Wednesday, March 23, 2011

Creasey Greens

It's the season for creasy greens in our area, and that means delicious fresh greens, the first of the season, have been gracing our table.



As we were driving home Sunday afternoon, I spotted a large patch on the side of the road in Calhoun County. you know what I said--"Turn around!" Larry was willing because he likes greens as well or better than I do.

We parked on the side of the road by a little creek, and Larry was soon picking greens. I was too, although what I was picking wasn't creasy greens, it was daylily shoots. I am sure that people passing by laughed at me and thought I was picking the lilies thinking that they were ramps. But I knew what I wanted--the juicy, tasty young shoots taste marvelous in a salad. The tubers are also supposed to be edible but I have never tried them. I like the young shoots and leaves chopped up in salads, and the flowers batter-dipped and fried; I have also heard that the flower buds can be eaten and I plan to try them this summer.

Larry picked for quite a while, and he said there were plenty of greens left when he was finished. It's always a good thing to leave enough of a wild plant to re-seed and re-populate an area for the coming years.


Creasy greens generally prefer damp, rich places to grow so this hillside seems odd in a way. But they are prolific and will grow pretty much anywhere, even in poor soil. In 15 minutes Larry had filled his bag.



Dark green, rich in nutrients and with a flavor like spinach, creasy greens are a real springtime bargain.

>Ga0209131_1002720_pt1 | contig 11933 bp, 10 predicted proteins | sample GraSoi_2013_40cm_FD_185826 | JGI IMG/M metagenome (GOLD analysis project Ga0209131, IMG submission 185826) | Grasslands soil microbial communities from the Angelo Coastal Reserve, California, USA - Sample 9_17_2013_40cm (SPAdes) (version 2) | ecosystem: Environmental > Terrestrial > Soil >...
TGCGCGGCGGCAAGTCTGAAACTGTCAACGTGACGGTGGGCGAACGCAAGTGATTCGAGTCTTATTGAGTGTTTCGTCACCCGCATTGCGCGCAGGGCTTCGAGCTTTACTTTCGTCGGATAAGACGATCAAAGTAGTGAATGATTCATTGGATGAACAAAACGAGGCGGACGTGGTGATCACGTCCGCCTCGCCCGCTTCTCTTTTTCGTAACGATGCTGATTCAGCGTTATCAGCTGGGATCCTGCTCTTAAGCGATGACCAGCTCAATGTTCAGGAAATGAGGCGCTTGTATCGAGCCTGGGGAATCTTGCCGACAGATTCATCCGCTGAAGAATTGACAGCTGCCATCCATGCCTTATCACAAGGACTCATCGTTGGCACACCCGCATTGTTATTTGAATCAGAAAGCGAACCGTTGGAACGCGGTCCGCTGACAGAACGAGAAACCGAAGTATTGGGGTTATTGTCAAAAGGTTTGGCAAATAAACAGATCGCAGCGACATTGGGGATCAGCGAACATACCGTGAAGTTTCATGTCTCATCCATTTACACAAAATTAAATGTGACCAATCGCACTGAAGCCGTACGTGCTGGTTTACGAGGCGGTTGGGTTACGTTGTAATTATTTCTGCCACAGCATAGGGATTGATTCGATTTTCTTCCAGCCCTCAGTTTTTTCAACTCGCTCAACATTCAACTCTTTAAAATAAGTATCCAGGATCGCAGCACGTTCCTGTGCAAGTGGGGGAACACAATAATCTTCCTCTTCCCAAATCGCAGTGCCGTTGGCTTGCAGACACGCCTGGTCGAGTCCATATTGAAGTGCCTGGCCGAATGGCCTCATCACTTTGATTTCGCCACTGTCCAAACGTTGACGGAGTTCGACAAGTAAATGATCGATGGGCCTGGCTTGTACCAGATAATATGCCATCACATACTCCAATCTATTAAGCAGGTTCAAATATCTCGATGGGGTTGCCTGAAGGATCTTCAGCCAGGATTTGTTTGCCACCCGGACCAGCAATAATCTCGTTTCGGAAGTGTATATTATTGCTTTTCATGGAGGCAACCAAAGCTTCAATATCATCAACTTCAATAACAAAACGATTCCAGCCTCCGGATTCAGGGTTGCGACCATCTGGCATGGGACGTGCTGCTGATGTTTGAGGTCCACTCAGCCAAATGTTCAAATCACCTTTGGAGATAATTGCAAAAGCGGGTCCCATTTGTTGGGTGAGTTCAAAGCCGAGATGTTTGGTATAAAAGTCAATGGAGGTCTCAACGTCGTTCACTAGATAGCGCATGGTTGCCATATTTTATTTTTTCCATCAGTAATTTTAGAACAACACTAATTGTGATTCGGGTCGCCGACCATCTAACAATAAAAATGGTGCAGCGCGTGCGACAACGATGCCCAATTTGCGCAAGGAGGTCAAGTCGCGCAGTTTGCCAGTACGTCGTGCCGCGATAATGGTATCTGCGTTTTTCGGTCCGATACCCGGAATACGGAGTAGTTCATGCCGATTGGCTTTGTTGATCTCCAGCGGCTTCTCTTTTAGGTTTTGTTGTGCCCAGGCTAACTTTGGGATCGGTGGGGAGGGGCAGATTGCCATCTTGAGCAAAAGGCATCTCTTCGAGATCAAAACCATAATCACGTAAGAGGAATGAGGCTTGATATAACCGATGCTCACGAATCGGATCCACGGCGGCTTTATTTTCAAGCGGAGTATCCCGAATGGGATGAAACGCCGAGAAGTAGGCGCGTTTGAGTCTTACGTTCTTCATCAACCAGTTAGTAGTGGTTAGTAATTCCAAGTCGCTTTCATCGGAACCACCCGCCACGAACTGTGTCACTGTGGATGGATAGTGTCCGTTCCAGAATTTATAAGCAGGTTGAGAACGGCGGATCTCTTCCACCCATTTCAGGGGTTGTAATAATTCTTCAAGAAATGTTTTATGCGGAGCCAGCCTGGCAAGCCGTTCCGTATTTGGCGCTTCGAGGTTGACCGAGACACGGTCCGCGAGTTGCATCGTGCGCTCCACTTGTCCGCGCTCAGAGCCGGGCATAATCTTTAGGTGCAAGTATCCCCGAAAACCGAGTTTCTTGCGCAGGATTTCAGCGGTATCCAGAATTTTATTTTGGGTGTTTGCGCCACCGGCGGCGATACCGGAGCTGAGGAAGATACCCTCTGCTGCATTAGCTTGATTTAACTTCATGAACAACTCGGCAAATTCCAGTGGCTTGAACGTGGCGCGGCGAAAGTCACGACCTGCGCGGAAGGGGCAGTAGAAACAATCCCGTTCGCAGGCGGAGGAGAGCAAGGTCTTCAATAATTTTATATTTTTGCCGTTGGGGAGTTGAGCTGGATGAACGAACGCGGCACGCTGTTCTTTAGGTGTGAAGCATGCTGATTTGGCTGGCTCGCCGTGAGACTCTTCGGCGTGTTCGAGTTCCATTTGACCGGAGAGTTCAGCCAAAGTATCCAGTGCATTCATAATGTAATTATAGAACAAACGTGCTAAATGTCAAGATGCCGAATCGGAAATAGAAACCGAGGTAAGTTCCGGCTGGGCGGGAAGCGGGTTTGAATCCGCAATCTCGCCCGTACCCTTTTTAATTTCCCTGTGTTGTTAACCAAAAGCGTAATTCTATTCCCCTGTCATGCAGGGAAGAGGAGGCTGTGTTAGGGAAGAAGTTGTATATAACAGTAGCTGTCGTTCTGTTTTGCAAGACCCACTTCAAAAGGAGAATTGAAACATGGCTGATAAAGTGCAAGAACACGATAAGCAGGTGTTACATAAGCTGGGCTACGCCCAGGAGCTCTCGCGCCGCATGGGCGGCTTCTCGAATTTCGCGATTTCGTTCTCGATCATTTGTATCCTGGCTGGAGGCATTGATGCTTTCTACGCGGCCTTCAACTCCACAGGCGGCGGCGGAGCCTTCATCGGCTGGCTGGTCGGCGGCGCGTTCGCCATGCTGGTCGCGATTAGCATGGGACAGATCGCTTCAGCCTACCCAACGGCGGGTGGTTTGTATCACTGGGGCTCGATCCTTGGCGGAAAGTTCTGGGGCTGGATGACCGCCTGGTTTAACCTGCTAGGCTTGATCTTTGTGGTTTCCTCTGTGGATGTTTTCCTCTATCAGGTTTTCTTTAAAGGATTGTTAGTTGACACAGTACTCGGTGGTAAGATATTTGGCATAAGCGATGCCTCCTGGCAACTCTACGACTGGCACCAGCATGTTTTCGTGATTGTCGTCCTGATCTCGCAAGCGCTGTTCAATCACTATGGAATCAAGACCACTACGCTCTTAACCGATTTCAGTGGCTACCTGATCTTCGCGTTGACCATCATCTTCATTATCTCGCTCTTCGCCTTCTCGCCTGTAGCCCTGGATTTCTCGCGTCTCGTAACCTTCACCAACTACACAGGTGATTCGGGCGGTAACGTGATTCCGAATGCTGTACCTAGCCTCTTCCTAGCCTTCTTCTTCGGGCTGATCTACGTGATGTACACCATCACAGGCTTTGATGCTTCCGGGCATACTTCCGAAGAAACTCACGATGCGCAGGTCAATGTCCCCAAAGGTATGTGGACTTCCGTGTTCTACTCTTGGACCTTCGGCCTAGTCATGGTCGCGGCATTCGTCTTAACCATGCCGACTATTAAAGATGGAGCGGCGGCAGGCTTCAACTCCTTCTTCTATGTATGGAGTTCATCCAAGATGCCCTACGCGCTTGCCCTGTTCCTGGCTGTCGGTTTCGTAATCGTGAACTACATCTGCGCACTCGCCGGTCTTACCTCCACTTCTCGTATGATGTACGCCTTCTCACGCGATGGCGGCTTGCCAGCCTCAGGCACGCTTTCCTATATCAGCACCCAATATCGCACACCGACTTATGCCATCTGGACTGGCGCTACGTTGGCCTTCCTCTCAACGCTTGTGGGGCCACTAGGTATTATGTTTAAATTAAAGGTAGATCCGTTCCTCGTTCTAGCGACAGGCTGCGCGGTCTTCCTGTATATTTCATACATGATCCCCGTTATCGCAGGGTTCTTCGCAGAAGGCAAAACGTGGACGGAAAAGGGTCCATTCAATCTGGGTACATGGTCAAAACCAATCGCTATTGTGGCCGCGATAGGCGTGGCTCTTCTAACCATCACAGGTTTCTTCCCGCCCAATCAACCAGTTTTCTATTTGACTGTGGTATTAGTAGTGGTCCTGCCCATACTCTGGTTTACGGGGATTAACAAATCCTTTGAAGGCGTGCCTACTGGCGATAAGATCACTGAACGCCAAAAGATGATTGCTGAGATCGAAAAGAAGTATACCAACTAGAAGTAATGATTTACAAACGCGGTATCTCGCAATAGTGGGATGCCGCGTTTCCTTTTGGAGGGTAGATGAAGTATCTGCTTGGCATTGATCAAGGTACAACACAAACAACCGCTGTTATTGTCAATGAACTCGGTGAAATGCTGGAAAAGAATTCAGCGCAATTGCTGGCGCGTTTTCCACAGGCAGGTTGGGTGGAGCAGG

We knew we needed to clean the greens as soon as we got home to preserve the best of their flavor and nutrients. Larry washed them and I cut off the bottom of the clusters (too much dirt hides in there) and checked to be sure all grass, leaves and debris were removed. Then I put them into a pot of boiling water for about a minute (long enough to wilt them thoroughly), drained, rinsed with cold water and bagged them up for the freezer.


We ended up with 4 packages that are just the right size for the two of us for a meal.
 
And of course we kept out enough to have for our supper that evening. Creasy greens and scrambled eggs--a perfect springtime meal. A lot of people like to drizzle bacon grease on their greens, and that's good but bacon grease just isn't on our diet these days.
 

I hope we can get out and pick some more of this delicious free food before they get too big and get bitter. Although when the flower buds form, those can be cooked and eaten like broccoli, so there's a "second season" coming for anyone who wants to give them a try.

12 comments:

Gingerbreadshouse7 said...

I"m glad you posted a picture of greasy greens so I'd know what they look like :o), Maybe they have them here in NC.. This year I've been blessed with mixed greens returning this spring..hubby and I have been going green crazy..Also the collards made it through the winter ..we will pick them today (as soon as I leave the computer)...it's been busy already before "Harvest" time :o)

Susie Swanson said...

Yes they do have them here in North Carolina. When my mother was still living she picked them every spring before they got tuff. We love those cressy greens. I've never tried the Daylily shoots, will have to give them a try. Thank you for posting this, now you've made me hungry. Haha, Susie